The legend of the Swan Knight who rescues a princess from the forces of pagan evil is one of Christian Europe’s foundation myths. Lohengrin transformed Wagner into an international figure almost overnight, and it remained his most popular work throughout the nineteenth century. Thomas Grey proposes that this was because it offered a “cautious taste” of his later works, while preserving some of the familiar traditions of French grand opera. John Deathridge asks why Wagner denied its Christian symbolism, and Janet Nelson argues that his vision of the Christian Middle Ages prefigured a modern historical approach. The English translation is by Amanda Holden.
Contents: Wagner’s ‘Alter Ego’, John Deathridge; Wagner’s ‘Lohengrin’: between Grand Opera and Musikdrama, Thomas S. Grey; History, Women’s History and beyond History in ‘Lohengrin’, Janet L. Nelson; Lohengrin in Brabant, Jacob and Wilhelm Grimm; Lohengrin: Poem by Richard Wagner; Lohengrin: English Translation by Amanda Holden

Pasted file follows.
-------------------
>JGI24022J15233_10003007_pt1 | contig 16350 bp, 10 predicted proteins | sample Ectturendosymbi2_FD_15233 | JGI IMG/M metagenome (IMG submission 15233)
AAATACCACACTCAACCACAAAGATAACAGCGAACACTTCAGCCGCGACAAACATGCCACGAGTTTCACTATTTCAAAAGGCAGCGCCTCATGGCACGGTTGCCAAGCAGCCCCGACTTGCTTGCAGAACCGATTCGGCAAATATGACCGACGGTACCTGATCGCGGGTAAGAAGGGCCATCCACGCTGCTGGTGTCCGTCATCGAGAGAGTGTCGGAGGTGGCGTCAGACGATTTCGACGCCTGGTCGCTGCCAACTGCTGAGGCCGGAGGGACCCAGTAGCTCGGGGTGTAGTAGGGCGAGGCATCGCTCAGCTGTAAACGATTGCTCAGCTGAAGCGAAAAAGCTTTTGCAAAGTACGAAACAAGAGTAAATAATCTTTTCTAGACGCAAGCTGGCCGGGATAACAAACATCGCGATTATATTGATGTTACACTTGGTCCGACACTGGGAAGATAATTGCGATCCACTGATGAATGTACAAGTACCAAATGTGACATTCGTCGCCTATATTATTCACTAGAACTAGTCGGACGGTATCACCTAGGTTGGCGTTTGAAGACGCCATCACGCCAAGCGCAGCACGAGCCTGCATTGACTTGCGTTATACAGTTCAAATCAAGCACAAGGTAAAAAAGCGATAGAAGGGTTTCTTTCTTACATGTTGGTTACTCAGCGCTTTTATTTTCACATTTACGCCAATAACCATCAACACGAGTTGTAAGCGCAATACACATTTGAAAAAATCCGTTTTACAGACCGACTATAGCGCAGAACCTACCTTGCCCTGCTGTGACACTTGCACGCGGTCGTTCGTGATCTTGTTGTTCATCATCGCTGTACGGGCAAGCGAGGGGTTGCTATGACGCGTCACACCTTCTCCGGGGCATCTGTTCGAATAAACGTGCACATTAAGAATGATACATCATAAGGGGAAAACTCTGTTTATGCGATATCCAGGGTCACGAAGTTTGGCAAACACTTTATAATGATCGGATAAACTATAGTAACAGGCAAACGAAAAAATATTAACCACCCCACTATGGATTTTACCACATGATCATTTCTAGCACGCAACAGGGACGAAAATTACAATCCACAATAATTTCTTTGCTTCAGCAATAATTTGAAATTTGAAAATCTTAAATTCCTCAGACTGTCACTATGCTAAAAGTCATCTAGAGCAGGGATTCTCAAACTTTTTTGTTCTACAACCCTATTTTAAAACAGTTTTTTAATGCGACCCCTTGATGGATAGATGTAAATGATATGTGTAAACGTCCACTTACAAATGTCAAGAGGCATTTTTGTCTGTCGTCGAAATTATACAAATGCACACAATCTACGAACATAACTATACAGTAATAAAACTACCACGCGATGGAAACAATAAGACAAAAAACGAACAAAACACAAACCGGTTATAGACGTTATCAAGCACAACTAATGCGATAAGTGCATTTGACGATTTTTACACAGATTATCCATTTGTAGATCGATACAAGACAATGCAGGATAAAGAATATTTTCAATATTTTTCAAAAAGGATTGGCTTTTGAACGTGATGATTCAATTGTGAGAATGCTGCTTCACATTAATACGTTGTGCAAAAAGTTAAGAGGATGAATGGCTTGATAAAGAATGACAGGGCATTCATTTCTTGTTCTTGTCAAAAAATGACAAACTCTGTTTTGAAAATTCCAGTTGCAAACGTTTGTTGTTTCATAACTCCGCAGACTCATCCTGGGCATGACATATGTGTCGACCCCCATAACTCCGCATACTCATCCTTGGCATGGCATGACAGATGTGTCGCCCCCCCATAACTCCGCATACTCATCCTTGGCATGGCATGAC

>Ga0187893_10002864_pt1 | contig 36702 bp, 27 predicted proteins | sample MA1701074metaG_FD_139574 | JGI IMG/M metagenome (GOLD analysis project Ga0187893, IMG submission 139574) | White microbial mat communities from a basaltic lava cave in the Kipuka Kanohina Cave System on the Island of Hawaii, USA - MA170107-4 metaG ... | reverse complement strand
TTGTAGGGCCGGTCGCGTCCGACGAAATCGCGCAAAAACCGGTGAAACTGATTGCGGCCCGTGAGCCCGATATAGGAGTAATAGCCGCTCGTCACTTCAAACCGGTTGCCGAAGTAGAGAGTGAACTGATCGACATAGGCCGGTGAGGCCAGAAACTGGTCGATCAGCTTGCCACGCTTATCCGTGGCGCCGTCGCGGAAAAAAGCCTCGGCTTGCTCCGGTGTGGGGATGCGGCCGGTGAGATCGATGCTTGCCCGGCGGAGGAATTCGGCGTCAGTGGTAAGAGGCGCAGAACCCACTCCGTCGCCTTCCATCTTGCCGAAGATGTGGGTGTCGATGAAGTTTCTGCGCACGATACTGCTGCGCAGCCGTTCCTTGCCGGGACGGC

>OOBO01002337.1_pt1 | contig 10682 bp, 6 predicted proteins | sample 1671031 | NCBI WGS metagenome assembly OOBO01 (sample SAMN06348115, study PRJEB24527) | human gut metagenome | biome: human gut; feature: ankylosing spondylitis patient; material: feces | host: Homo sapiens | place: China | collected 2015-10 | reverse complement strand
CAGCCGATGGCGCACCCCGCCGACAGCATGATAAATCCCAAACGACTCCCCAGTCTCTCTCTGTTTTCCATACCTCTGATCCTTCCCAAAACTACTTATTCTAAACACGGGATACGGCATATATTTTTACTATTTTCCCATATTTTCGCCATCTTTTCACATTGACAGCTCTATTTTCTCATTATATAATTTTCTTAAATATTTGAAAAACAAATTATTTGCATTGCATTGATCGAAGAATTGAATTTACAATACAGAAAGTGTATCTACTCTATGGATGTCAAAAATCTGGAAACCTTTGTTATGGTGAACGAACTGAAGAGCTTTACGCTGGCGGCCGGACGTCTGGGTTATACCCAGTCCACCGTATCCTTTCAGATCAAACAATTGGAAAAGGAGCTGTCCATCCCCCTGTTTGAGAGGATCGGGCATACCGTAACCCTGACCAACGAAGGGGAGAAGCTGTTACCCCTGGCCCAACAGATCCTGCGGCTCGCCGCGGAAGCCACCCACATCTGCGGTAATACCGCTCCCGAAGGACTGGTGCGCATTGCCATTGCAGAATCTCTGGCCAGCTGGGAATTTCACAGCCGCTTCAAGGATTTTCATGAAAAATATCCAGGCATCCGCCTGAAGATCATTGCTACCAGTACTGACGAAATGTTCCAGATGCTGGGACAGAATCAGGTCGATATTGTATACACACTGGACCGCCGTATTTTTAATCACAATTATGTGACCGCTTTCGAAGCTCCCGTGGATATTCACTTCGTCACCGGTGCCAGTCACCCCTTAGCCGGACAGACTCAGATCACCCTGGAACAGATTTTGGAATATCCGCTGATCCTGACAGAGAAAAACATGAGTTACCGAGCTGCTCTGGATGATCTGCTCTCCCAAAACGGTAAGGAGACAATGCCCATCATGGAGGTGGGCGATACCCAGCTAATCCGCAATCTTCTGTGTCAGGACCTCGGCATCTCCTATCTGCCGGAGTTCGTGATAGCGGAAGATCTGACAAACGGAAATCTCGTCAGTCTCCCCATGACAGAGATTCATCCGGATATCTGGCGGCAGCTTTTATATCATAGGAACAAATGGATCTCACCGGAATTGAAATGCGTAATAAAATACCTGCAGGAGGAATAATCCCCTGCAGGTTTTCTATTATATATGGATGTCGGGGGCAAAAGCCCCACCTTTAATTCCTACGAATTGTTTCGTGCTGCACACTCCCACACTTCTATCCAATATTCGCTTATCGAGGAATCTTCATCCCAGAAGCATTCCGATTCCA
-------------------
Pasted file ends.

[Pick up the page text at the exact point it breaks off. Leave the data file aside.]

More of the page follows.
All these will provide the new opera-goer with food for thought.
Brilliantly produced and superb value.
Wholehearted recommendation of this valuable new series.
Richard Wagner (1813–83) was a composer who drew inspiration from Christian and Nordic mythology, as well as the philosophy of Schopenhauer, to pioneer dramatically new forms of music. His concept of the “Total Artwork” led to the construction of the Bayreuth Festspielhaus, an opera house he designed specifically for productions of his own operas. He also wrote widely on music and art. His operas include Tristan und Isolde, Die Meistersinger von Nürnberg and the four parts of Der Ring des Nibelungen.